Thank you for your very moving question. I am particularly moved by the reactions of the sister-in-law.
I to have been around Hispanic women for more than 18 years...try 30 years. I have been in long term relationships with them (5 years or more) on three occasions, nearly marrying one woman, from Peru. I continue to this day to have close friendships with these Hispanic women, and the Peruvian and I have been friends for 30 years.
The tradition of the Kitchen, as I like to call it, is largely familial, and changes slightly from country to country. When I say familial, I mean that some families in each country hold to the traditions, while other's modernize and share the kitchen with the men of the family. I know a Chilean couple, in chili, and a Peruvian family, in Lima, and I see the men in the kitchen, from time to time, except during times of when they are entertaining guests. So in situations at least where all those person would be together, the woman does in fact cook for all.
But, I have also seen where because of some slight, or issue with the others, the woman may protest and not cook. She goes on strike so to speak.
AND she would get the support of the other women if they were justified, at least in the Chili, Peru and Puerto Rico.
I do not think there is a true bias here. It sounds to me like, she has been treated badly in some way by the others; or it could be that they disapprove of the persons she will not cook for, for some reason.
If you can find out what has happened to cause this treatment, then you can begin to help to fix it.
I have a Puerto Rican Friend, who has not spoken to her own brothers, for more than 10 years, because of slights that occurred at her mother's funeral. At a recent funeral event or another relative, they showed, up, and she refused to cook for them, but she cooked for the others.
I know a Peruvian Mother-in-law, who did not approve of a marriage, and she refuses to serve HIM when they come to the house.
In my cross cultural experience and studies, I have seen that in traditional Hispanic households, within their home land environments. women do not hold the same level of control and power as men. In those households, some of the so called "power" the women have, is expressed in not sharing feelings, thoughts, and kitchen duties. So they will refuse to talk, or refuse service...refuse to cook, etc.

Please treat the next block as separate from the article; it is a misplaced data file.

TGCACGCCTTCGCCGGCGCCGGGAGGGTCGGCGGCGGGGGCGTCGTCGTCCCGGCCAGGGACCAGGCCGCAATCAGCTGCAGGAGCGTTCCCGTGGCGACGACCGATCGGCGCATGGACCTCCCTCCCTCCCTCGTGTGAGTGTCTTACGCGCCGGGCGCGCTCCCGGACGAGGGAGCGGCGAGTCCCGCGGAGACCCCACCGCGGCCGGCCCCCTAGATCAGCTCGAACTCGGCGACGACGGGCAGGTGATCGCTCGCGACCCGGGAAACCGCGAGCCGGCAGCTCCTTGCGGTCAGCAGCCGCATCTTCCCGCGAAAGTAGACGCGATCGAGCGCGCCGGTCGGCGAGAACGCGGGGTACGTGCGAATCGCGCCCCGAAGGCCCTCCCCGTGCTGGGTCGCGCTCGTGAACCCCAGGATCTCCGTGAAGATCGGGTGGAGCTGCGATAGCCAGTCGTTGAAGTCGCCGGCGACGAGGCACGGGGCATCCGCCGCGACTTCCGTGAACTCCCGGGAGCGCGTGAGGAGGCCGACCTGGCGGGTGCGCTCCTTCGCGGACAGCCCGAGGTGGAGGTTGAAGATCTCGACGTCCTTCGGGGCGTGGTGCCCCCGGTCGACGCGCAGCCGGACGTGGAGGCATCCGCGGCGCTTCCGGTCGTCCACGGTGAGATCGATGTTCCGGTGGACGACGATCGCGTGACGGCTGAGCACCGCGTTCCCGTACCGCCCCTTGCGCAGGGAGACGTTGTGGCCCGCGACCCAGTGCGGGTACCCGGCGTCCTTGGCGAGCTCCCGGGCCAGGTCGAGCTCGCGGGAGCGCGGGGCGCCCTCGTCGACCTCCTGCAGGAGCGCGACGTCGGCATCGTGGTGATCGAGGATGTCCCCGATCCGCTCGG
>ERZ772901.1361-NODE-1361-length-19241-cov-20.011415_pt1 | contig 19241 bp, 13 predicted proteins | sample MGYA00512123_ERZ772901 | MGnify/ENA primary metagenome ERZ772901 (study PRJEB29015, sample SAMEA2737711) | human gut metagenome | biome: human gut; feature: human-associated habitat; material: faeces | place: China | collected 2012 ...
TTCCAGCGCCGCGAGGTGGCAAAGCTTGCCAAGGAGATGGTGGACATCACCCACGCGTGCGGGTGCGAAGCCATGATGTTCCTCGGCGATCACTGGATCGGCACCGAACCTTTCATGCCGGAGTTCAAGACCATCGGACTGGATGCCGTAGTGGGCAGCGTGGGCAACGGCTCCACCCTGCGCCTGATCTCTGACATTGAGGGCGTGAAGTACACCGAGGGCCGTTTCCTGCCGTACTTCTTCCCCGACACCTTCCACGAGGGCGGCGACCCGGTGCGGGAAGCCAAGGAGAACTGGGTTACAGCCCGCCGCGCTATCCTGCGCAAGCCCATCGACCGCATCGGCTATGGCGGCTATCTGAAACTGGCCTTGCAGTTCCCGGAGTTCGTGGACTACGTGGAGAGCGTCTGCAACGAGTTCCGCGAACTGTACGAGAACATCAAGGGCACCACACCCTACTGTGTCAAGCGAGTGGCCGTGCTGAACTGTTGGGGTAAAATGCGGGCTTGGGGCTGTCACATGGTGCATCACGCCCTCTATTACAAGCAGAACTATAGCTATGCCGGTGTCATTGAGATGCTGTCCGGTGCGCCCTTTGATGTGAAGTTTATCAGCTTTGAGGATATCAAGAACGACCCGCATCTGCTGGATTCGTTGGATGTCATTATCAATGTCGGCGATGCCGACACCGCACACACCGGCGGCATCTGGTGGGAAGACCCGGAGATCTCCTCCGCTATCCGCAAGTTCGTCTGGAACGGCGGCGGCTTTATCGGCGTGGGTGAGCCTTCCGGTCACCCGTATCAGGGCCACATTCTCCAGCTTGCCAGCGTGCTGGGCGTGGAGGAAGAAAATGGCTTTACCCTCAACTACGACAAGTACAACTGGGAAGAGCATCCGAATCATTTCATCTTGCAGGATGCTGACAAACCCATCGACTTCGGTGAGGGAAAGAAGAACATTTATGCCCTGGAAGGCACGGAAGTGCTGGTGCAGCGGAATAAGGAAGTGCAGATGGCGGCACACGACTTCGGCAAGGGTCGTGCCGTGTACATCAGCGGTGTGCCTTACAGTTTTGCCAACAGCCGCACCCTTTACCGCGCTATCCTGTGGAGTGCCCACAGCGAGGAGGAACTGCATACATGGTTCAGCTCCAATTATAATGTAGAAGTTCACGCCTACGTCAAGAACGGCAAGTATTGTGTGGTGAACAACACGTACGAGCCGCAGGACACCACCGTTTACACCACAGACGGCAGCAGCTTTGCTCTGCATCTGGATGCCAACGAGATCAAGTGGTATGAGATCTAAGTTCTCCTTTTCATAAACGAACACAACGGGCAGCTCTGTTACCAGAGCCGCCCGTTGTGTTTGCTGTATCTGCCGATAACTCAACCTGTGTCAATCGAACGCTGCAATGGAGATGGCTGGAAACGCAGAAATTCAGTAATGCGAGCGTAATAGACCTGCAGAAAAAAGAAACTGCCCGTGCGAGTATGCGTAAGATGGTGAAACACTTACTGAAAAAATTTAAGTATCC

So in your instance it appears, that if it is any bias at all, it would be that for some reason she does not approve of the in-laws; or there has been some injury..some slight.
Find out what that is, and you will have the key to helping them to reconcile.
What you say has a lot of merit. The hispanic culture in the U.S., famalialy, is well, Americanized. Men and Women share more of the traditional rolls.
I agree that it is either an issue with some sort of hurt, or americanized behavior.
I am trying to help you to understand.
You asked if they were biased. I do not think that is the case. From what you are saying it is either some slight that has occurred, or the Americanization. (spoiled as you say).
AND you bring up another point. Someone does not like her cooking, apparently.
It is impossible for me to say, for sure, because I do not know her, and I do not have the others confidence. I would have to interview everyone to find out definitively about the issue.
If you desire to taste her cooking or to have that experience, you may consider asking her to cook for you directly.
Families and family attitudes, in ANY culture can be hard to deal with.